Lincoln La Paz
Lincoln La Paz was born in Wichita, Kansas on Feb. 12, 1897 to Charles Melchior La Paz and Emma Josephine (Strode). He studied mathematics at Fairmont College (now Wichita State University) where he obtained his B.A. in 1920. He was also an instructor at Fairmount 1917-1920. He then went to Harvard University on a scholarship, obtaining an M.A. in 1922, and then taught at Darthmouth College 1922-1925.
He then enrolled at the University of Chicago, obtaining a Ph.D. in 1928. He wrote his thesis on the calculus of variations under the direction of Gilbert Ames Bliss.
After a brief stint as National Research Fellow and as instructor at Chicago, he was hired as assistant professor at Ohio State in 1930. He was promoted to associate professor in 1936 and then to professor in 1942. While at Ohio State, La Paz was very active in developing the graduate program in mathematics, directing three Ph.D. students, including Earl J. Mickle.
During World War II, while on leave from Ohio State, he served as Research Mathematician at the New Mexico Proving Ground and as Technical Director, Operations Analysis Section, Second Air Force. During this period his interests shifted to ballistics and thence to the study of meteorites.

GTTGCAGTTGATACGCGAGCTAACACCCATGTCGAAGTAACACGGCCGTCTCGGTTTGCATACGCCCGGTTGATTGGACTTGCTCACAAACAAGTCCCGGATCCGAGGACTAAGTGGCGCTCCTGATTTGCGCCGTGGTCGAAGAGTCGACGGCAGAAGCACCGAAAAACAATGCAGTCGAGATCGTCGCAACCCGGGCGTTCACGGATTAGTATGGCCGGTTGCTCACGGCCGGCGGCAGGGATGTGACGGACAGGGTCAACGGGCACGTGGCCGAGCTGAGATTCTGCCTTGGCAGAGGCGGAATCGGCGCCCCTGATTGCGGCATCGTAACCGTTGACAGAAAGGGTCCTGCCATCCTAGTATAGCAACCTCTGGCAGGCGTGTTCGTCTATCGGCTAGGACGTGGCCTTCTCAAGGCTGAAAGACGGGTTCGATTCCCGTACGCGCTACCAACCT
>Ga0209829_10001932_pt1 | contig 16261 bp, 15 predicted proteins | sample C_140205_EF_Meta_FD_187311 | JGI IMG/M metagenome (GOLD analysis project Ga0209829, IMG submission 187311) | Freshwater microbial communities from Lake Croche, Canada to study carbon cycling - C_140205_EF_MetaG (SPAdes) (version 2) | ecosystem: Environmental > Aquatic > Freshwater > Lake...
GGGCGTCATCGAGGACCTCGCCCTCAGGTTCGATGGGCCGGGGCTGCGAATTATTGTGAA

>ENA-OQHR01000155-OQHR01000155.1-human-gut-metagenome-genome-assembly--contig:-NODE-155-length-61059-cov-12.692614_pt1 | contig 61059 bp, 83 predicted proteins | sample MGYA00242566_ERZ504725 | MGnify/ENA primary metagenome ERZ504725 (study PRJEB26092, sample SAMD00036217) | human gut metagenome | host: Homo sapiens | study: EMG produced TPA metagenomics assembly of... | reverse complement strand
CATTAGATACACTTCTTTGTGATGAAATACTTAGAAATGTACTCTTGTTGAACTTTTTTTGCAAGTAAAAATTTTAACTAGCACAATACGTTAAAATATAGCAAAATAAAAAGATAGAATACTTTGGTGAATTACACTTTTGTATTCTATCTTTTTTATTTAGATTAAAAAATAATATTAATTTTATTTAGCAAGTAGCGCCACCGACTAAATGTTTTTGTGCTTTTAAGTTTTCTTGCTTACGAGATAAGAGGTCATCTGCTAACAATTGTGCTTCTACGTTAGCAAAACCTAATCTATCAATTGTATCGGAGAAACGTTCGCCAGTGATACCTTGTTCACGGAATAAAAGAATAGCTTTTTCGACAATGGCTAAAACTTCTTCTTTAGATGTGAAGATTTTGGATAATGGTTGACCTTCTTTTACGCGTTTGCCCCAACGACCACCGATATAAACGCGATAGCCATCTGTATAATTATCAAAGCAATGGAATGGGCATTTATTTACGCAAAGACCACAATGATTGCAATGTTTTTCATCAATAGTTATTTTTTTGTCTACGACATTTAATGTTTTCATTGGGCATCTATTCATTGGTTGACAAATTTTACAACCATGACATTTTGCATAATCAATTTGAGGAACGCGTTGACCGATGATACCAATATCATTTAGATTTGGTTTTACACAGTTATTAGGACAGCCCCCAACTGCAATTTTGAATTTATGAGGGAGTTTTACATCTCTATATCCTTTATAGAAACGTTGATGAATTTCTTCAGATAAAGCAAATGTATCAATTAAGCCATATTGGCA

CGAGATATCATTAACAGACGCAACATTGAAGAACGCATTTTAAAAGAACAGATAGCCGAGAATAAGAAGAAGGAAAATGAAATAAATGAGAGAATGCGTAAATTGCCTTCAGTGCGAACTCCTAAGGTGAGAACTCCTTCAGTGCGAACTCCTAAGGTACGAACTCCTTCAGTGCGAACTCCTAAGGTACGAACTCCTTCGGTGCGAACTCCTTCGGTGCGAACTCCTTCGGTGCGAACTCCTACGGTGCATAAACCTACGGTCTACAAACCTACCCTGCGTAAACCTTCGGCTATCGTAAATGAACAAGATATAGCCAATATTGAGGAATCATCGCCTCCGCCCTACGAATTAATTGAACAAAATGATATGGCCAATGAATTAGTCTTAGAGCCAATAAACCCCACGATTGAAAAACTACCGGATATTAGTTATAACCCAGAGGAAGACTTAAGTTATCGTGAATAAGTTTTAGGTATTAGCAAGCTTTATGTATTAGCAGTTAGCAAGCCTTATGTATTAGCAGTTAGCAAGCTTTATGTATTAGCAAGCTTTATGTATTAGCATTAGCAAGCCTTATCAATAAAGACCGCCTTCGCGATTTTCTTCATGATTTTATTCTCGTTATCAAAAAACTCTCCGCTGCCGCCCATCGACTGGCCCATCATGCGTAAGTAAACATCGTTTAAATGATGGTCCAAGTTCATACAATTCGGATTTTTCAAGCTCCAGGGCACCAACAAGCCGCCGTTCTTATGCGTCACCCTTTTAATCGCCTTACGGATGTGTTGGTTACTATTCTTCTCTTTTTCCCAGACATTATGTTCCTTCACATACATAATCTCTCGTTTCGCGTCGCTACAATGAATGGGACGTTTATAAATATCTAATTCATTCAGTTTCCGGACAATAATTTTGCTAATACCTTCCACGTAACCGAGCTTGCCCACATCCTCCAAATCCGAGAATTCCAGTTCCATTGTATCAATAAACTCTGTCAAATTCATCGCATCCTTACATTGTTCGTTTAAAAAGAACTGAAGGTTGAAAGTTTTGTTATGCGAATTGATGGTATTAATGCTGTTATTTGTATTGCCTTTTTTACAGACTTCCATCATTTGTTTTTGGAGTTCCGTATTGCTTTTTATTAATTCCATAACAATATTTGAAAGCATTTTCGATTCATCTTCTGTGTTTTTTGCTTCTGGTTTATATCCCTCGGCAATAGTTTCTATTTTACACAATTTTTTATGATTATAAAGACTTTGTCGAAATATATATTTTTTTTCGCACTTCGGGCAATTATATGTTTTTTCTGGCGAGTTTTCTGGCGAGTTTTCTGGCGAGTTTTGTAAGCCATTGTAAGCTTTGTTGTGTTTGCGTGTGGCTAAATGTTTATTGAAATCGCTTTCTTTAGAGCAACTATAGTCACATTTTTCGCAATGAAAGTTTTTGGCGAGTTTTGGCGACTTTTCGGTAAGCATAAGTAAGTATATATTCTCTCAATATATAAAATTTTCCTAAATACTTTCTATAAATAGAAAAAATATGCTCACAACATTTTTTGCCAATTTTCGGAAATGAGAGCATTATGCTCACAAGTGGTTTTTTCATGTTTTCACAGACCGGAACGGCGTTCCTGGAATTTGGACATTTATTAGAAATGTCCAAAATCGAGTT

In 1945, he joined the faculty of the University of New Mexico and founded the Institute of Meteoritics, whose Director he was until 1966. From 1945 to 1953 he also served as Head of the Department of Mathematics and Astronomy and, from 1953 to 1962, as Director of the Division of Astronomy.
La Paz was a pioneer in the field of meteoritics. At a time when meteorites were widely viewed as curiosities, he had the vision to recognize their scientific significance. He established active meteorite research programs at the University of New Mexico and described numerous new meteorites, many of which he had recovered. He also, almost singlehandedly, established the outstanding meteorite collection at UNM. His research resulted in the publication of over 120 scientific articles and books, and he also helped establish the journal "Meteoritics" and served as President of the Meteoritical Society.
He married Leota Ray Butler on June 18, 1922 and had two children, Leota Jean and Mary Strode.
He died on October 19, 1985 in Albuquerque.